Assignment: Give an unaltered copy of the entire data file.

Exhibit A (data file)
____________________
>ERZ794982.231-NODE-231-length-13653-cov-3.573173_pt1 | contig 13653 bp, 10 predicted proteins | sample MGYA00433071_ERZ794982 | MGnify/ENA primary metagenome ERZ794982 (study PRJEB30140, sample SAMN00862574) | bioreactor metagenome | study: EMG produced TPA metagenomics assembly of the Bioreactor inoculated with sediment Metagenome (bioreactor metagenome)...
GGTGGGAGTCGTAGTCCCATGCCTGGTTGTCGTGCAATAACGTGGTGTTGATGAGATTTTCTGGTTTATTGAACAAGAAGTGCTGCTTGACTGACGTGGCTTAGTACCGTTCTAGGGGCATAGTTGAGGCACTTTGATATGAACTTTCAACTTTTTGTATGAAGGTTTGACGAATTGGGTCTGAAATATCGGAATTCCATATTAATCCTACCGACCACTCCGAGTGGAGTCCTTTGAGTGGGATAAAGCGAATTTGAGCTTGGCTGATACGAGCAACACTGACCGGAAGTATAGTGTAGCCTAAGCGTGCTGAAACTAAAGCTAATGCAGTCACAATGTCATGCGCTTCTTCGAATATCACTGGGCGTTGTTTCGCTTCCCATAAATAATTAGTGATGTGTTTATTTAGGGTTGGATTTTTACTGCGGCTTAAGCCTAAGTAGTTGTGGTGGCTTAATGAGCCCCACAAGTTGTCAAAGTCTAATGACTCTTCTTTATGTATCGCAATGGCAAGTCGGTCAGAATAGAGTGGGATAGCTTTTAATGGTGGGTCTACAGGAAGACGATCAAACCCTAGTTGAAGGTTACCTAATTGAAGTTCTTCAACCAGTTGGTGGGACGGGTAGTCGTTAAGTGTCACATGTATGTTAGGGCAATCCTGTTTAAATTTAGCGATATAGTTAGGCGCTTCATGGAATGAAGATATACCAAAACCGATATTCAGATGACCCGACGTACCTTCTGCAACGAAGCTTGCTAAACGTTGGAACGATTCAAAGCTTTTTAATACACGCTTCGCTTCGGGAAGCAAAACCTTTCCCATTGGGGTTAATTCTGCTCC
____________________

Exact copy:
>ERZ794982.231-NODE-231-length-13653-cov-3.573173_pt1 | contig 13653 bp, 10 predicted proteins | sample MGYA00433071_ERZ794982 | MGnify/ENA primary metagenome ERZ794982 (study PRJEB30140, sample SAMN00862574) | bioreactor metagenome | study: EMG produced TPA metagenomics assembly of the Bioreactor inoculated with sediment Metagenome (bioreactor metagenome)...
GGTGGGAGTCGTAGTCCCATGCCTGGTTGTCGTGCAATAACGTGGTGTTGATGAGATTTTCTGGTTTATTGAACAAGAAGTGCTGCTTGACTGACGTGGCTTAGTACCGTTCTAGGGGCATAGTTGAGGCACTTTGATATGAACTTTCAACTTTTTGTATGAAGGTTTGACGAATTGGGTCTGAAATATCGGAATTCCATATTAATCCTACCGACCACTCCGAGTGGAGTCCTTTGAGTGGGATAAAGCGAATTTGAGCTTGGCTGATACGAGCAACACTGACCGGAAGTATAGTGTAGCCTAAGCGTGCTGAAACTAAAGCTAATGCAGTCACAATGTCATGCGCTTCTTCGAATATCACTGGGCGTTGTTTCGCTTCCCATAAATAATTAGTGATGTGTTTATTTAGGGTTGGATTTTTACTGCGGCTTAAGCCTAAGTAGTTGTGGTGGCTTAATGAGCCCCACAAGTTGTCAAAGTCTAATGACTCTTCTTTATGTATCGCAATGGCAAGTCGGTCAGAATAGAGTGGGATAGCTTTTAATGGTGGGTCTACAGGAAGACGATCAAACCCTAGTTGAAGGTTACCTAATTGAAGTTCTTCAACCAGTTGGTGGGACGGGTAGTCGTTAAGTGTCACATGTATGTTAGGGCAATCCTGTTTAAATTTAGCGATATAGTTAGGCGCTTCATGGAATGAAGATATACCAAAACCGATATTCAGATGACCCGACGTACCTTCTGCAACGAAGCTTGCTAAACGTTGGAACGATTCAAAGCTTTTTAATACACGCTTCGCTTCGGGAAGCAAAACCTTTCCCATTGGGGTTAATTCTGCTCC